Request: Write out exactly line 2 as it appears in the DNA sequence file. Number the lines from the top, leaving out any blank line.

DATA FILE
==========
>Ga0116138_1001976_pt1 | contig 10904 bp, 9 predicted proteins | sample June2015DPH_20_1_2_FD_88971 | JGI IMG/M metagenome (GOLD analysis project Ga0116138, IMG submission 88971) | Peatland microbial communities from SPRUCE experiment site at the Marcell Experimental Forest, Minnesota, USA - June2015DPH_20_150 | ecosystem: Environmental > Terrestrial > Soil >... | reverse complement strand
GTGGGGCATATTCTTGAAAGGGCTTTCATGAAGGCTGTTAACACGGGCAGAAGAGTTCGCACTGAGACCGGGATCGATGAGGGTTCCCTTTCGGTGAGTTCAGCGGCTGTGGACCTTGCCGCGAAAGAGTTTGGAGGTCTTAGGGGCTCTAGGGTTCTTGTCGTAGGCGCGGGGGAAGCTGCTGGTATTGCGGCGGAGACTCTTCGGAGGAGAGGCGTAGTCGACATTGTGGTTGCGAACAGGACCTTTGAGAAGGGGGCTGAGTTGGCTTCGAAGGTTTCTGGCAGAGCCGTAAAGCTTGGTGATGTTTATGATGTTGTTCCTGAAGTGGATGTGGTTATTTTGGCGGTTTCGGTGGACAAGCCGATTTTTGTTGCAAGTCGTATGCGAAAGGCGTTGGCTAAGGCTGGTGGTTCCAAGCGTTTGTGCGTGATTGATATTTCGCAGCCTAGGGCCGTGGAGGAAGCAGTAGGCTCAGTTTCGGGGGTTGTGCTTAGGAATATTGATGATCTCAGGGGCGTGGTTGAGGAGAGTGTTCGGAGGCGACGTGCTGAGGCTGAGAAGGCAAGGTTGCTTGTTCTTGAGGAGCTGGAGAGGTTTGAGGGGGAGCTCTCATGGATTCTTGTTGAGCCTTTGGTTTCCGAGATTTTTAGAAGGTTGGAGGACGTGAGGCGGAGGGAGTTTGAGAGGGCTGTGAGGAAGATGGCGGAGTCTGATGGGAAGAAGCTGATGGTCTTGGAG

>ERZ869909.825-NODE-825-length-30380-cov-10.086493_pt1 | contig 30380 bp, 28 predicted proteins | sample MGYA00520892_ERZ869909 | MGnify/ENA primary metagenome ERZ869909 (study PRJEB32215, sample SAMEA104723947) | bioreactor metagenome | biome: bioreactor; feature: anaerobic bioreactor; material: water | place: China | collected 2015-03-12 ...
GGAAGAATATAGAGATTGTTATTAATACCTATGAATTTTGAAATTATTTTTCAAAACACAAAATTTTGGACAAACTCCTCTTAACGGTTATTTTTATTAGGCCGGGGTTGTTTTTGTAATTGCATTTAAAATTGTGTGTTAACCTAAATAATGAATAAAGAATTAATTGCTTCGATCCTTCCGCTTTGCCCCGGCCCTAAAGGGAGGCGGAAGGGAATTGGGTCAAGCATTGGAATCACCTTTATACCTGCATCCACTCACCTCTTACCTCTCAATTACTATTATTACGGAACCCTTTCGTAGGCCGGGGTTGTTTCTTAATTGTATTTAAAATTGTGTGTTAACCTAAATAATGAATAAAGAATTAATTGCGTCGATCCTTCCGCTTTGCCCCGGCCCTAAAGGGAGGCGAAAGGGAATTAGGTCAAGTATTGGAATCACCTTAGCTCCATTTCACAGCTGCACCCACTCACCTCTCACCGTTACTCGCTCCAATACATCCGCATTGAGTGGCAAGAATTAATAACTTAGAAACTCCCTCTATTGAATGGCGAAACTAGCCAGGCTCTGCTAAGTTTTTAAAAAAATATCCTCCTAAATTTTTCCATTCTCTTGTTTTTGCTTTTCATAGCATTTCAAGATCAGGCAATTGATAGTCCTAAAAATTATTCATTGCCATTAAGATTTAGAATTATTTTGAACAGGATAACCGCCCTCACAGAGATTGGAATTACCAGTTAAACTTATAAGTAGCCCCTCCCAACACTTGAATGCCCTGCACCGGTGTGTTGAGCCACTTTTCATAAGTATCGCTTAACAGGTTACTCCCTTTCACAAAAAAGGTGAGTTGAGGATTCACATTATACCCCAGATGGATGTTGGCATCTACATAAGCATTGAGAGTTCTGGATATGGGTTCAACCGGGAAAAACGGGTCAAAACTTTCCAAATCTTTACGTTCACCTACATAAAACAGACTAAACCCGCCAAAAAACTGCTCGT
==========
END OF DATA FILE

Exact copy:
GTGGGGCATATTCTTGAAAGGGCTTTCATGAAGGCTGTTAACACGGGCAGAAGAGTTCGCACTGAGACCGGGATCGATGAGGGTTCCCTTTCGGTGAGTTCAGCGGCTGTGGACCTTGCCGCGAAAGAGTTTGGAGGTCTTAGGGGCTCTAGGGTTCTTGTCGTAGGCGCGGGGGAAGCTGCTGGTATTGCGGCGGAGACTCTTCGGAGGAGAGGCGTAGTCGACATTGTGGTTGCGAACAGGACCTTTGAGAAGGGGGCTGAGTTGGCTTCGAAGGTTTCTGGCAGAGCCGTAAAGCTTGGTGATGTTTATGATGTTGTTCCTGAAGTGGATGTGGTTATTTTGGCGGTTTCGGTGGACAAGCCGATTTTTGTTGCAAGTCGTATGCGAAAGGCGTTGGCTAAGGCTGGTGGTTCCAAGCGTTTGTGCGTGATTGATATTTCGCAGCCTAGGGCCGTGGAGGAAGCAGTAGGCTCAGTTTCGGGGGTTGTGCTTAGGAATATTGATGATCTCAGGGGCGTGGTTGAGGAGAGTGTTCGGAGGCGACGTGCTGAGGCTGAGAAGGCAAGGTTGCTTGTTCTTGAGGAGCTGGAGAGGTTTGAGGGGGAGCTCTCATGGATTCTTGTTGAGCCTTTGGTTTCCGAGATTTTTAGAAGGTTGGAGGACGTGAGGCGGAGGGAGTTTGAGAGGGCTGTGAGGAAGATGGCGGAGTCTGATGGGAAGAAGCTGATGGTCTTGGAG